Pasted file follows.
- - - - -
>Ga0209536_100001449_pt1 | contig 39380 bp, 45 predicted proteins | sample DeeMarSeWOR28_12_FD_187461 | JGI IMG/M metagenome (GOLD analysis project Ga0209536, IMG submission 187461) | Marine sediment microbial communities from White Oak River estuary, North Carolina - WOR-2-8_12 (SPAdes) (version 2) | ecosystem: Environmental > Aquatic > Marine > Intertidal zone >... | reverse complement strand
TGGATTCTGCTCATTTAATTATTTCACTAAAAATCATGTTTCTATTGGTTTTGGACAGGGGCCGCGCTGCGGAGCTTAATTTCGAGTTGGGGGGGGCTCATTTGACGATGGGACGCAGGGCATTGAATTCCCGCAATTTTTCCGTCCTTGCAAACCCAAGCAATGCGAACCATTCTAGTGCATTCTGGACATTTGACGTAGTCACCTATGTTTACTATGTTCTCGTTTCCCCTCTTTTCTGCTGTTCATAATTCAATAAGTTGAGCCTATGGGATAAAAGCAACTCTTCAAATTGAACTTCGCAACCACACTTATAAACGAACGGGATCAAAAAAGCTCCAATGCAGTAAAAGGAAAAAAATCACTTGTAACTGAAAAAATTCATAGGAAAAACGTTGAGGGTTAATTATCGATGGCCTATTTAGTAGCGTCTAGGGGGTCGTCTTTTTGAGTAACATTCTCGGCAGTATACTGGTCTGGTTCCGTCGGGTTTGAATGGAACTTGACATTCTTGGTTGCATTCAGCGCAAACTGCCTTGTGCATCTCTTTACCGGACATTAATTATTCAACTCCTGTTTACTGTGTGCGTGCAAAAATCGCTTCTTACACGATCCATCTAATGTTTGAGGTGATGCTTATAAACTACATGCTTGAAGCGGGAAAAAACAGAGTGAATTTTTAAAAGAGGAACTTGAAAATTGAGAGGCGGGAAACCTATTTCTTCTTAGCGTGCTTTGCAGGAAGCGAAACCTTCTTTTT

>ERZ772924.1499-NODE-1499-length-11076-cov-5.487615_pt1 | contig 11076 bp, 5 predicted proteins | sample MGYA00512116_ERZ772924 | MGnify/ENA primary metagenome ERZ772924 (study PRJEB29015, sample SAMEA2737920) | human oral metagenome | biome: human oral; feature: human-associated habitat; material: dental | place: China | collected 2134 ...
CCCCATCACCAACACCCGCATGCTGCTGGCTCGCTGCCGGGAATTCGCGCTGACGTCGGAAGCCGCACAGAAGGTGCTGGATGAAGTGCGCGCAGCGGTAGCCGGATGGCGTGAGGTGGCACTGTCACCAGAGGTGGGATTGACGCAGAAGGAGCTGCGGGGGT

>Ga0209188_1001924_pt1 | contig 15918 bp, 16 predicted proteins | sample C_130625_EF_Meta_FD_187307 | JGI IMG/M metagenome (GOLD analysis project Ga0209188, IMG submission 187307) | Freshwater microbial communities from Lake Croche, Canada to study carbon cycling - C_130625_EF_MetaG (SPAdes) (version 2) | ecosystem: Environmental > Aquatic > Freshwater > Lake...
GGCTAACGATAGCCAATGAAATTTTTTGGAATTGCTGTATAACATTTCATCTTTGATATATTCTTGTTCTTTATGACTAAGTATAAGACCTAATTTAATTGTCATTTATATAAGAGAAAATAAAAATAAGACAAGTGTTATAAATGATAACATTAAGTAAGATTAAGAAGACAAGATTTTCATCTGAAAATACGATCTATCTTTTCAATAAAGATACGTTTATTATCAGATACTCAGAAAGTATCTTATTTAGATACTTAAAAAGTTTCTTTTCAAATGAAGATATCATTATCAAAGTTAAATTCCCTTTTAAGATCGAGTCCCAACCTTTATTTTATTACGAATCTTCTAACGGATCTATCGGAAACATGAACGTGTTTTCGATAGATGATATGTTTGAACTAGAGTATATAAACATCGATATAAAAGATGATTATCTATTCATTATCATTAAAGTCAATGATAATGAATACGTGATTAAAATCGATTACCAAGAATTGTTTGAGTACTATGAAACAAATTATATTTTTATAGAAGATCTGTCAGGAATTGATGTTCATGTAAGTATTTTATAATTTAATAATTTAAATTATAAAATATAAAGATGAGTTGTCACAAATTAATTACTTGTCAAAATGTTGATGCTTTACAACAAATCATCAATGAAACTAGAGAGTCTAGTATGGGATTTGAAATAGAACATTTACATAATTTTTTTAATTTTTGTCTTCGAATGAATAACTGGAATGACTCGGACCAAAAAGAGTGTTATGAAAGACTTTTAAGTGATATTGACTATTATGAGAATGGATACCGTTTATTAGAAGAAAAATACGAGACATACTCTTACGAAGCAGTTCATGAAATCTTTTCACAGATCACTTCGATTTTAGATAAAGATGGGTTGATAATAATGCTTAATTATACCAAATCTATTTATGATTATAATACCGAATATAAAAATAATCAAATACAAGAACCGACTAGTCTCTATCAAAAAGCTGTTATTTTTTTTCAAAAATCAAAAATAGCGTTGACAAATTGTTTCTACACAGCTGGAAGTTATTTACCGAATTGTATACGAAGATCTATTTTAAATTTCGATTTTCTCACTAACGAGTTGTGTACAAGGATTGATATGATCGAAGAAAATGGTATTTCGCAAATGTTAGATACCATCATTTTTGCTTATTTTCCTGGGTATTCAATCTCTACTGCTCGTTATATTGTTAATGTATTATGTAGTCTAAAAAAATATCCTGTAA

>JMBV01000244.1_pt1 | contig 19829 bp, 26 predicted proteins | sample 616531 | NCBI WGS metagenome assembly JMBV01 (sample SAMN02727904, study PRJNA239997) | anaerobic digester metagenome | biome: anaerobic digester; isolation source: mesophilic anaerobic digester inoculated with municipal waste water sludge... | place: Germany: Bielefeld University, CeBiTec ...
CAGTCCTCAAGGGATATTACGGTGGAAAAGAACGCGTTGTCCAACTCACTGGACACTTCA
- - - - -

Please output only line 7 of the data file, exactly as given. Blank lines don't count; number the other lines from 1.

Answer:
>JMBV01000244.1_pt1 | contig 19829 bp, 26 predicted proteins | sample 616531 | NCBI WGS metagenome assembly JMBV01 (sample SAMN02727904, study PRJNA239997) | anaerobic digester metagenome | biome: anaerobic digester; isolation source: mesophilic anaerobic digester inoculated with municipal waste water sludge... | place: Germany: Bielefeld University, CeBiTec ...